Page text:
And I'm not the only one that finds themselves in this situation.  Many Masons find themselves in over their heads with their Lodge, the York Rite, Shriners, Scottish Rite, Tall Cedars, Research Lodge, etc.  I did an interview for a podcast a few weeks ago and joked I had a nice red Shriner's fez in my closet that I've worn exactly once--the day I received it.  I have fifteen membership cards in my wallet--I just counted them.  I've taken chairs I shouldn't have because I should have known at the time by just looking at my calendar I didn't have the time to dedicate to it.  Over the last year, I've been learning to focus my energy a little more narrowly on just one or two things.  As Abe Lincoln said, "Whatever you are, be a good one."  That's my new rule. 

As Masons we have a tendency to get involved in a lot more than we should at times--always with the best possible intentions.  It's a big fraternity and for some of us, it offers a lot of irresistible new experiences, and of course we want to sample it all.  But there's nothing wrong in being "just a member."

If you're offered a chair, really think about it first.  Do have have the time to perform the duties right?  Are you able to attend regularly?  If you can't, then do everyone a favor and decline.  They wouldn't have asked you if they didn't really need somebody to do all aspects of the station well.

~TEC

Todd E. Creason, 33° is the founder of the Midnight Freemasons blog and continues to be a regular contributor.  He is the author of several books and novels, including the Famous American Freemasons series.  He is member of Homer Lodge No. 199, and a Past Master of Ogden Lodge No. 754 (IL).  He is a member the Scottish Rite Valley of Danville, the York Rite Bodies of Champaign/Urbana (IL), the Ansar Shrine (IL), Eastern Illinois Council No. 356 Allied Masonic Degrees, and Charter President of the Illini High Twelve in Champaign-Urbana (IL).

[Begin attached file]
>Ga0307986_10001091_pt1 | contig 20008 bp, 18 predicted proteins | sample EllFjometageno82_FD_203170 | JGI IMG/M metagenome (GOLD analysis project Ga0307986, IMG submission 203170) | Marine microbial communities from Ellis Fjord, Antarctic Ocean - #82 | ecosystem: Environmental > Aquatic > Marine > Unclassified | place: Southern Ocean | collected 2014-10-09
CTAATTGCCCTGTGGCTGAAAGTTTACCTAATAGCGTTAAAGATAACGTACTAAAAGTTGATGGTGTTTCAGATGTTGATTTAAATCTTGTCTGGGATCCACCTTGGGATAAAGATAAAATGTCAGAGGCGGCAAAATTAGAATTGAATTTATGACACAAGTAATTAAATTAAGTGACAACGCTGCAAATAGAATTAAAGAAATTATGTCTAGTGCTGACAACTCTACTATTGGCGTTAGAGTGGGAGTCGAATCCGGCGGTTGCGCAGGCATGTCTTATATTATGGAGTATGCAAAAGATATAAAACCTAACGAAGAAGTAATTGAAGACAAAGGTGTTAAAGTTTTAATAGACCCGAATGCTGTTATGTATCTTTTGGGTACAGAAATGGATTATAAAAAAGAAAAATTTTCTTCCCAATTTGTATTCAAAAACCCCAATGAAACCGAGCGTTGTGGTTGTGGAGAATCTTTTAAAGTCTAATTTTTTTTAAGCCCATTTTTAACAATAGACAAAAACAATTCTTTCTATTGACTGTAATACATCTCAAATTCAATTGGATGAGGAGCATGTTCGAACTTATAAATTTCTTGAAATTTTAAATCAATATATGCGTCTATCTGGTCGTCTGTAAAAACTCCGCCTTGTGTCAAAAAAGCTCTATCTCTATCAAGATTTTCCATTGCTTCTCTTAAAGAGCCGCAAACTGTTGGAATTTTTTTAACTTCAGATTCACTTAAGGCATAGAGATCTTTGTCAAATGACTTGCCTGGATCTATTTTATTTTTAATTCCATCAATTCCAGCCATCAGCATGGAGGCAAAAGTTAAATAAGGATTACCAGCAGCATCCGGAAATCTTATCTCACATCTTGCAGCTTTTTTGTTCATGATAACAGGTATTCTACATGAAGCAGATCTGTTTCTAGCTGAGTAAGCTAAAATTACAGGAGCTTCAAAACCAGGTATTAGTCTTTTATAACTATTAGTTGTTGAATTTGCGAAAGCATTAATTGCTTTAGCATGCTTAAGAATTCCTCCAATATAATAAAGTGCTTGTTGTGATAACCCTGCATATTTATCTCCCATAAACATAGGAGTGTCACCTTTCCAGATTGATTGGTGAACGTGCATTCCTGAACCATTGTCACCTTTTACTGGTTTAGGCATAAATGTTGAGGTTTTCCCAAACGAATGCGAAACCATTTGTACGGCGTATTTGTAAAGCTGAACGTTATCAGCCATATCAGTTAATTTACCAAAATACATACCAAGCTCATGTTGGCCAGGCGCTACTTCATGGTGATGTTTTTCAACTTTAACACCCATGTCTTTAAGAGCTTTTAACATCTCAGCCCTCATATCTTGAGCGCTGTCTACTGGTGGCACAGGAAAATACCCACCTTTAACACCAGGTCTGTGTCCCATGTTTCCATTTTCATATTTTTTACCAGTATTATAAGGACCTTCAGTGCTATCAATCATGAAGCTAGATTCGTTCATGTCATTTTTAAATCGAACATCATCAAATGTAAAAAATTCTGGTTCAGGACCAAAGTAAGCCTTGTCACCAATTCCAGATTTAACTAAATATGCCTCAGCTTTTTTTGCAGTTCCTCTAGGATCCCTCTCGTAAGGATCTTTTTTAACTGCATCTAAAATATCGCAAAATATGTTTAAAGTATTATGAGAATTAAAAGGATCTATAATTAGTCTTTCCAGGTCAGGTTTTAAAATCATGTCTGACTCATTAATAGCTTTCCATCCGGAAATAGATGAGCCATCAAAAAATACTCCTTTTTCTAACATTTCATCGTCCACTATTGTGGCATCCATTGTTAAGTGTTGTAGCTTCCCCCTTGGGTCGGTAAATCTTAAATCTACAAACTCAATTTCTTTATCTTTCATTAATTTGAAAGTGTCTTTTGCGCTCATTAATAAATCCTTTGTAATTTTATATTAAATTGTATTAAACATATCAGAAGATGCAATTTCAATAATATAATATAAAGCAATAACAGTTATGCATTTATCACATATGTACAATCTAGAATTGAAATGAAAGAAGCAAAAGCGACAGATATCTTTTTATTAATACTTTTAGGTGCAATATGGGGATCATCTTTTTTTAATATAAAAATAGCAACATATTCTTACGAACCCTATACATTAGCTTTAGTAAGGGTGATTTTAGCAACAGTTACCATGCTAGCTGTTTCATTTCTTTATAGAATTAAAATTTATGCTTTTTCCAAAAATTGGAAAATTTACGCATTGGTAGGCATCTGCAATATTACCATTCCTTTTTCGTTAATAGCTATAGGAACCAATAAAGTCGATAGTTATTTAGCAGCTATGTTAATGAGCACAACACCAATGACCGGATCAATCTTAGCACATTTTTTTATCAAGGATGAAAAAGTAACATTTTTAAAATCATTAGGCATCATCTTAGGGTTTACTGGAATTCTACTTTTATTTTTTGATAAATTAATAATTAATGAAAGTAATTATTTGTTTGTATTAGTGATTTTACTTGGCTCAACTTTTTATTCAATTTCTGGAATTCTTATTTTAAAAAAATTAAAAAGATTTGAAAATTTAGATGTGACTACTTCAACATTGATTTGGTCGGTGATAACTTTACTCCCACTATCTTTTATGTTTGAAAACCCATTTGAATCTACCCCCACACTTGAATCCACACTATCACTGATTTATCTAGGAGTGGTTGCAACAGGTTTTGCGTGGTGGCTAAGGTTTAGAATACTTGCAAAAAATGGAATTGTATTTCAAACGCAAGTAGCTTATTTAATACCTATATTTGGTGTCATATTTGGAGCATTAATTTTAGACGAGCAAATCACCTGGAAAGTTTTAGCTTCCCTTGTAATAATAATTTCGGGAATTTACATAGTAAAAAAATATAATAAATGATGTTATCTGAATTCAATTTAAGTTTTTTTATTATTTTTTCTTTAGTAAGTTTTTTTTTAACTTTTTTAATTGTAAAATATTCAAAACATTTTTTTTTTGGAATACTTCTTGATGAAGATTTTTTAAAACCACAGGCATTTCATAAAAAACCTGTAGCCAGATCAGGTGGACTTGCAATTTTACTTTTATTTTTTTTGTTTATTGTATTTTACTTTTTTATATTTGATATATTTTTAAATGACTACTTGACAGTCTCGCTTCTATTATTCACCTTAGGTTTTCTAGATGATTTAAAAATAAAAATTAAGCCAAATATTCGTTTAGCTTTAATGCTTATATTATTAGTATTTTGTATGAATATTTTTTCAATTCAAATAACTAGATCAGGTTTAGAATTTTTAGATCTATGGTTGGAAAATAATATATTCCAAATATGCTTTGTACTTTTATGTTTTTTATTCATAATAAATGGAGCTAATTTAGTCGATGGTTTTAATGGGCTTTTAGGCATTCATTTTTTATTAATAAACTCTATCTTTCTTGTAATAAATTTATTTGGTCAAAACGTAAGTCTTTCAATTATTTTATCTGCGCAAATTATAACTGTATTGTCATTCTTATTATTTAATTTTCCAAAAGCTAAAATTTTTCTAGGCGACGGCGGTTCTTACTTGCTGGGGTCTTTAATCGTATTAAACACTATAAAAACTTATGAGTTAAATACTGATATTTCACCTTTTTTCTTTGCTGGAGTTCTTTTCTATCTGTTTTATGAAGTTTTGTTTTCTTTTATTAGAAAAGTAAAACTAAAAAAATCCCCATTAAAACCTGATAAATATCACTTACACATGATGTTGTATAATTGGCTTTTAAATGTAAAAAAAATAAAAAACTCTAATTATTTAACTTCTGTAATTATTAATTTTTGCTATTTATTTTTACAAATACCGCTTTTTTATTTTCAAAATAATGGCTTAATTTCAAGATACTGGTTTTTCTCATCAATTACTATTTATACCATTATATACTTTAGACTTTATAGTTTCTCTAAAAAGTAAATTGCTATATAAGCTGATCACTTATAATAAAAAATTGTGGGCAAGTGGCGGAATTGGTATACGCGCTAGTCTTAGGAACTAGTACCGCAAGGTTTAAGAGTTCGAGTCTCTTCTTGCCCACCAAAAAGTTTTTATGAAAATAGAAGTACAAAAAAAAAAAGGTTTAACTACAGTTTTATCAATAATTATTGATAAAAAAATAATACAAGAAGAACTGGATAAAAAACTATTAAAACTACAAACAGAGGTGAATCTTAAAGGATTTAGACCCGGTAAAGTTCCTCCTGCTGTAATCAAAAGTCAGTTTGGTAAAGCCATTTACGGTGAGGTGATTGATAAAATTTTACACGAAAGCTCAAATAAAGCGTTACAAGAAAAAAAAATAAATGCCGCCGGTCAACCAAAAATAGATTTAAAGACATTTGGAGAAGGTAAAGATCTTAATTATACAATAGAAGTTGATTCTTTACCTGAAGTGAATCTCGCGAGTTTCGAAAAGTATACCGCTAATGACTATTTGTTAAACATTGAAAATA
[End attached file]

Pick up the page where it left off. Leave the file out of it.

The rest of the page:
3 comments:

  1. What about those of us who would love to hold a position but are unable to remember our parts? I have been trying to learn the part of Jr. Deacon for almost 2 years but am unable to learn the part(Could not memorize even in HS)
    The Lodge that I am a member of has given me the position of Historian 1st since 1836, I take my position and all positions elected or appointed seriously but would appreciate any comments My hopes of ever making it to the East are seriously dwindleing

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  3. I wouldn't give up that goal. Memorization is a task of time, dedication and perseverance. That said, it could be more in how you study a part that hinders you, than your actual ability to memorize. Basically, I do two things - First, I read the parts I do very frequently - during lunch breaks, when my wife is watching her recorded soaps, or just when I have some time with nothing better to do. My trick there, is I go sentence-by-sentence, then paragraph-by-paragraph. I read a paragraph, close the ritual with my thumb marking the spot, and I say it. If I mess up - I start over again from the very beginning.

    Second - I work as often as possible with someone who knows the ritual. I think most of us know the past masters who want to do more with their knowledge, but can't put in a lot of time. Many of those people are excellent ritualists - and are very willing to share what they know, and how to overcome problems they've seen.

    Fortunately for myself, in my lodge, both the PM's as well as the other officers are very willing to help anyone who actually is trying. The key is - not to give up.